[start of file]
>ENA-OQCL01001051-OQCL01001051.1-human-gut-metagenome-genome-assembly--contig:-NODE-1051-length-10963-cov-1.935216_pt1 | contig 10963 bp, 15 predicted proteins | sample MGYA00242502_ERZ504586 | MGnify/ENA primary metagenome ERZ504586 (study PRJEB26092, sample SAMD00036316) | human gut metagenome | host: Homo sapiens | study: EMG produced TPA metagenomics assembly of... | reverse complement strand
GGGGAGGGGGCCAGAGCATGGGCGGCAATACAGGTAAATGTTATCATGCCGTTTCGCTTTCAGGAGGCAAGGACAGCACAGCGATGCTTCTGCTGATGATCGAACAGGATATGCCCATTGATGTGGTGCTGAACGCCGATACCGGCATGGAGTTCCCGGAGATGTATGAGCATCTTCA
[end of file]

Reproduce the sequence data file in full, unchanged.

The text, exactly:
>ENA-OQCL01001051-OQCL01001051.1-human-gut-metagenome-genome-assembly--contig:-NODE-1051-length-10963-cov-1.935216_pt1 | contig 10963 bp, 15 predicted proteins | sample MGYA00242502_ERZ504586 | MGnify/ENA primary metagenome ERZ504586 (study PRJEB26092, sample SAMD00036316) | human gut metagenome | host: Homo sapiens | study: EMG produced TPA metagenomics assembly of... | reverse complement strand
GGGGAGGGGGCCAGAGCATGGGCGGCAATACAGGTAAATGTTATCATGCCGTTTCGCTTTCAGGAGGCAAGGACAGCACAGCGATGCTTCTGCTGATGATCGAACAGGATATGCCCATTGATGTGGTGCTGAACGCCGATACCGGCATGGAGTTCCCGGAGATGTATGAGCATCTTCA